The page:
How to Display Boolean Data on a Digital Waveform Graph

Updated Aug 14, 2019

Reported In

Software

  • LabVIEW

Issue Details

I am trying to plot boolean/digital data on a "Digital Waveform Graph" in LabVIEW. When trying to do so, however, I get a broken wire and the VI fails. Why am I getting a broken wire, and how do I fix it?

Solution

Connecting two terminals of incompatible data types results in a broken wire, and hence a broken VI with errors. For this case, it is most likely the Boolean data type being connected to the Digital Waveform data type on the input terminal of the Digital Waveform Graph itself.
To solve this, you will need to convert from Boolean to a compatible data type (Digital Waveform in this case).
The following steps explain how this can be done, with reference to the example found in the figure below:
  1. Connect the Boolean data terminals (could be boolean input values from multiple digital lines) to a "Build Array" function, and resize the function to include as many nodes as required. This will convert the individual boolean values into a 1D Boolean array.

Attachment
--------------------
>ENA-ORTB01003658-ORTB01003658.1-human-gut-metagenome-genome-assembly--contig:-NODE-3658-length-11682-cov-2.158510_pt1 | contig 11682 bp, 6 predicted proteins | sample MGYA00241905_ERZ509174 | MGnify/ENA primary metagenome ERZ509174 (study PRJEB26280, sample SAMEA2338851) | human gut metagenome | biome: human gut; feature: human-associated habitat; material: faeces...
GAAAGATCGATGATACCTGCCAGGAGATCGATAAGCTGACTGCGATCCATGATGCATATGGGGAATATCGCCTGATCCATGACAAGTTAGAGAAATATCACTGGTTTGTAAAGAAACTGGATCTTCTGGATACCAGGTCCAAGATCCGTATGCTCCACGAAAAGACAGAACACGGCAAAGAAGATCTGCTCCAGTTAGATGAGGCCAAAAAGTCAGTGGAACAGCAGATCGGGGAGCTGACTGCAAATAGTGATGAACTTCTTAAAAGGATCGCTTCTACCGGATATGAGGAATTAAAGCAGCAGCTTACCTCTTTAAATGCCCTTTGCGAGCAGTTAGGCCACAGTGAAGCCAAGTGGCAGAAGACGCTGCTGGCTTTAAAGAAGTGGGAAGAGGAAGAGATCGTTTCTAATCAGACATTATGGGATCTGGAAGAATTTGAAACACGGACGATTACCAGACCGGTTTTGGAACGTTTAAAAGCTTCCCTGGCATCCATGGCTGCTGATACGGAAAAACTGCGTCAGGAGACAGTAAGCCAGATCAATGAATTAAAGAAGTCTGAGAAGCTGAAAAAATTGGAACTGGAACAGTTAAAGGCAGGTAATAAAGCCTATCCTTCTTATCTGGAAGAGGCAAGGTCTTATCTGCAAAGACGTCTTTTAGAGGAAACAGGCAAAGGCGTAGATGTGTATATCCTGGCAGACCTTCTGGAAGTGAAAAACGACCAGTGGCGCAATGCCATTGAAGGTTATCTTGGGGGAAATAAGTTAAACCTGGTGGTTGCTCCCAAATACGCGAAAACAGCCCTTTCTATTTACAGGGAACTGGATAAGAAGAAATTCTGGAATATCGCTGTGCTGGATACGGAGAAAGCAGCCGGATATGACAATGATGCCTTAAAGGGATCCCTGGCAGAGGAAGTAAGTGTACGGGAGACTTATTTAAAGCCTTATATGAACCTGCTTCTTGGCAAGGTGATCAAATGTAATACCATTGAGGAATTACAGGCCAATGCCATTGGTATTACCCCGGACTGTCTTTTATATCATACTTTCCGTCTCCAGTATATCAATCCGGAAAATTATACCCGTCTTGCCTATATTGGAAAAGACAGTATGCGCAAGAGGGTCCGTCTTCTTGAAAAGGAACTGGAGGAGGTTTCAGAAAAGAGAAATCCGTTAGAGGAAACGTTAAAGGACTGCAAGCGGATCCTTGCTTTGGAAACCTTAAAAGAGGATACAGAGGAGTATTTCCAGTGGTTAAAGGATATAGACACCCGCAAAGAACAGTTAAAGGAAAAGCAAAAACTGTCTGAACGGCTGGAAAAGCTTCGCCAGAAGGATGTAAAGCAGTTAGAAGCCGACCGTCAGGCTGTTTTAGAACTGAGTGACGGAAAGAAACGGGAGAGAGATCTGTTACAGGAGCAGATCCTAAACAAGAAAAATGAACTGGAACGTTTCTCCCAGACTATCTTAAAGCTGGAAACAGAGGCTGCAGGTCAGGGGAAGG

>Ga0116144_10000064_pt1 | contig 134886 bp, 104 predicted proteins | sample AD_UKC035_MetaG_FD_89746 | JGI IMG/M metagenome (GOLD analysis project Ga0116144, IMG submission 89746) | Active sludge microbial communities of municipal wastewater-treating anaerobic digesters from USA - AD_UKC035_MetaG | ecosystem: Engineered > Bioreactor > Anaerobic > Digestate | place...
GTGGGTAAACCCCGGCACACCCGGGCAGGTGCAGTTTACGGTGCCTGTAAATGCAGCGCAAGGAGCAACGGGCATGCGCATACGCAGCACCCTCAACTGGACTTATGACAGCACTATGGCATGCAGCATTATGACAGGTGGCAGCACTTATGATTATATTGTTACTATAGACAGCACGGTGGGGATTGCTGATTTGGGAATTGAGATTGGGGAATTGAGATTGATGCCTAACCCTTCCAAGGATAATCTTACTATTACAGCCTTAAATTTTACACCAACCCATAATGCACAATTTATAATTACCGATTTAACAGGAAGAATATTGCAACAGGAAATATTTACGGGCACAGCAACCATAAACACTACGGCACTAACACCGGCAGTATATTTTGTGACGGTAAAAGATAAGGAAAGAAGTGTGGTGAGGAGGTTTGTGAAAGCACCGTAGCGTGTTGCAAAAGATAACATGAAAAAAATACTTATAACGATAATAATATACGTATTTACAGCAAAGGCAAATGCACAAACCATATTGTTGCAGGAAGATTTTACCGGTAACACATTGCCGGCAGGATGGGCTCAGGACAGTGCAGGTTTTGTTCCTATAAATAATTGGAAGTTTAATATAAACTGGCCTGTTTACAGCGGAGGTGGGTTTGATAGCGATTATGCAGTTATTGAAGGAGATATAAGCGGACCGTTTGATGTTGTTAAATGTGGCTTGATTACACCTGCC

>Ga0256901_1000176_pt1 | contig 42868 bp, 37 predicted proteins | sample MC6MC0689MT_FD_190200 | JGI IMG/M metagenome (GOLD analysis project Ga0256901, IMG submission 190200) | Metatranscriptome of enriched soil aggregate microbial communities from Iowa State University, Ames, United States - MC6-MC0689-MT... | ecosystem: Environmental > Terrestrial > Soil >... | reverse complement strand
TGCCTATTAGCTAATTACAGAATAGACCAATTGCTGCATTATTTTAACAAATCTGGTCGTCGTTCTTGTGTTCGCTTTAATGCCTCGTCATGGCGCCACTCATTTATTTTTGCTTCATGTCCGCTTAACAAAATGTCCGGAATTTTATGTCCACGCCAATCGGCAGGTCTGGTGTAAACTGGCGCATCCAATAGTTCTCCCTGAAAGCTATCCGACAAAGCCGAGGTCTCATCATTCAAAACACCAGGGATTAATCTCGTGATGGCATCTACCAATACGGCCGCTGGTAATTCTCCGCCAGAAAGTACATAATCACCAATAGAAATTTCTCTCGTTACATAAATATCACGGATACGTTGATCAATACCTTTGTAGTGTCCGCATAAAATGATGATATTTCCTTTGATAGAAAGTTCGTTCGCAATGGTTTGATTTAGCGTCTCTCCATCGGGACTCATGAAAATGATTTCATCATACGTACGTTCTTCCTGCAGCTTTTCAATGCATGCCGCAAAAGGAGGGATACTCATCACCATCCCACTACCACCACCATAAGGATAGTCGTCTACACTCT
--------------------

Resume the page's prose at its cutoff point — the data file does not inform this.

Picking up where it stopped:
2. Next, connect the output of this "Build Array" function to the an auto-indexing tunnel on the right edge of the for loop, so that the 1D Boolean array is converted to a 2D Boolean array, which will store data for all iterations to be plotted. This is also required since the next function accepts a 2D Boolean array as an input.
  3. Then, connect the output of the auto-indexing tunnel to a "DWDT Boolean Array to Digital" function.
  4. Finally, you can wire the output of the "DWDT Boolean Array to Digital" function to a "Digital Waveform Graph".
  5. The remaining parts of the code are shown in the free labels on the block diagram for additional documentation.


Additional Information

For more time accuracy, it is recommended to use a timed loop, if working on a real-time operating system, especially for loop iterations of less than 1 ms to be precise and reliable.
The method above is sufficiently reliable for slower loop iteration rates such as 10 ms per iteration, which would correspond to 100 Hz sample rate.
You can also modify the code to run continuously using a while loop, which might also require additional modifications.